July 24, 2013
Neema Gaisi, plaintiff,
Abdorabah M. Gaisi, respondent; Mark Hus, nonparty-appellant. (Index No. 16308/03)
Mark Hus, New York, N.Y., appellant pro se.
RUTH C. BALKIN, J.P., JOHN M. LEVENTHAL, JEFFREY A. COHEN, ROBERT J. MILLER, JJ.
DECISION & ORDER
In an action for a divorce and ancillary relief, nonparty Mark Hus appeals from an order and judgment (one paper) of the Supreme Court, Westchester County (Neary, J.), entered March 22, 2011, which granted the motion of the defendant Abdorabah M. Gaisi pursuant to CPLR 5015(d) and 5523 for restitution of money paid to satisfy a judgment, and is in favor of the defendant Abdorabah M. Gaisi and against him in the principal sum of $9, 240.
ORDERED that the order and judgment is affirmed, without costs or disbursements.
In an order entered June 26, 2006, the Supreme Court granted the motion of Mark Hus, an attorney, for an award of an attorney's fee in the sum of $9, 240 for his representation of an entity named Kirk Properties, Ltd. (hereinafter Kirk Properties), in recovering a commission pursuant to a brokerage agreement between Kirk Properties and the defendant Abdorabah M. Gaisi. The order stated: "The herein ordered counsel fees shall be paid to counsel " (emphasis added). After the Supreme Court issued its order, Hus was given a check made payable to him in the sum of $9, 240. This Court subsequently reversed the order entered June 26, 2006, and denied Hus's motion for an award of an attorney's fee in the sum of $9, 240 (see Gaisi v Gaisi, 48 A.D.3d 744).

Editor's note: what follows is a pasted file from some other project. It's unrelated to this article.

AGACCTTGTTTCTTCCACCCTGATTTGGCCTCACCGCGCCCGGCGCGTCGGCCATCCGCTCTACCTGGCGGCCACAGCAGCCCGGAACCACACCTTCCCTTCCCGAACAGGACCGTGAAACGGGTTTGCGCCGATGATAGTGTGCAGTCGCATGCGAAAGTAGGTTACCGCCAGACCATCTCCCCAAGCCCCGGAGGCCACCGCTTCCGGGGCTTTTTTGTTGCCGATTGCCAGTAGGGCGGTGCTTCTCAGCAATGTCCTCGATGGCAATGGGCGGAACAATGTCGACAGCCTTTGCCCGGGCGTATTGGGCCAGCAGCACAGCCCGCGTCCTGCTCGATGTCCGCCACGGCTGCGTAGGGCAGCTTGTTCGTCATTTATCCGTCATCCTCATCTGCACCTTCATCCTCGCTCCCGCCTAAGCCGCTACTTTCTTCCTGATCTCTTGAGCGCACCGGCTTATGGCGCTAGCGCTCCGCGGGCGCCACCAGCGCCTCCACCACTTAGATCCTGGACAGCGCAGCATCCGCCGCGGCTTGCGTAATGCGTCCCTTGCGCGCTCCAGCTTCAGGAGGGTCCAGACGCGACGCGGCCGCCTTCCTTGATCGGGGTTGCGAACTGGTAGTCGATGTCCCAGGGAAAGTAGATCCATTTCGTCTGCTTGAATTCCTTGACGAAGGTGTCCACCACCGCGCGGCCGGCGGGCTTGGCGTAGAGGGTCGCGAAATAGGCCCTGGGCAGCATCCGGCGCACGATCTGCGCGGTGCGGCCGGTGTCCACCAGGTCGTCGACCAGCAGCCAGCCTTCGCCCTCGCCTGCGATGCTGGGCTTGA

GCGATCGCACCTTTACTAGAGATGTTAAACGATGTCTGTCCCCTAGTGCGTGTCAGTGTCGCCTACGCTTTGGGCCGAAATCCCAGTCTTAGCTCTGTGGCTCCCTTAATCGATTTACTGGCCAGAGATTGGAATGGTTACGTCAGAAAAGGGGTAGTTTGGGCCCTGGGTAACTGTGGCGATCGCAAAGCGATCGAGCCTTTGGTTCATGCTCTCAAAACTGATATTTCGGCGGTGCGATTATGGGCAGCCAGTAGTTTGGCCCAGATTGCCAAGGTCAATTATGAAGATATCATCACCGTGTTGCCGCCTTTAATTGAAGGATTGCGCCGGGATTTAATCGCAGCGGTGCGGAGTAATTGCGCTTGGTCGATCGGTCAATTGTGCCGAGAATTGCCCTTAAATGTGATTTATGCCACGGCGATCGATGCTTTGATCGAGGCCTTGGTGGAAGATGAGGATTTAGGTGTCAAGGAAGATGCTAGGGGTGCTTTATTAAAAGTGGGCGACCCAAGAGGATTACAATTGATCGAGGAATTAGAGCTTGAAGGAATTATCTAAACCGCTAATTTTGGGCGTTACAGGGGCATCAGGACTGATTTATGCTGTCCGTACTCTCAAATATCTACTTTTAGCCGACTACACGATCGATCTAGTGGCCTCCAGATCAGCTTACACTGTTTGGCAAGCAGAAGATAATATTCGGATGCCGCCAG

After attempting, unsuccessfully, to compel Hus to voluntarily return the $9, 240, the defendant moved pursuant to CPLR 5015(d) and 5523 for restitution from Hus in the amount of $9, 240. Hus opposed the motion, arguing, inter alia, that he had turned the $9, 240 he had received over to the principal of Kirk Properties. The Supreme Court granted the defendant's motion for restitution and entered an order and judgment in favor of the defendant and against Hus in the principal sum of $9, 240.
"A party may seek restitution of funds paid pursuant to a[n] [order] set aside on appeal" (Haye v Green, 78 A.D.3d 892, 894; see CPLR 5015[d]; 5523; Tappan Wire & Cable v Solitron Devices, 147 A.D.2d 555, 556). CPLR 5015(d) "empowers a court that has set aside a judgment or order to restore the parties to the position they were in prior to its rendition, consistent with the court's general equitable powers" (10-5015 Weinstein-Korn-Miller, NY Civ Prac CPLR ¶ 5015.18). "The determination whether to award restitution is within the discretion of the trial court" (Dinizio & Cook, Inc. v Duck Cr. Mar. at Three Mile Harbor, Ltd., 32 A.D.3d 989, 990; see Gagen v Kipany Prods., 6 A.D.3d 963, 965).
Here, the order granting Hus's motion for an award of an attorney's fee directed that the fee be paid directly to Hus, and Hus was given a check that was made payable to him. Under these particular circumstances, the Supreme Court providently exercised its discretion in granting the defendant's motion pursuant to CPLR 5015(d) and 5523 for restitution from Hus in the amount of $9, 240 (see CPLR 5015[d]; 5523; see generally Gagen v Kipany Prods., 6 A.D.3d at 965; compare Horvath v Grid Realty Corp., 64 A.D.2d 691).
BALKIN, J.P., LEVENTHAL, COHEN and MILLER, JJ., concur.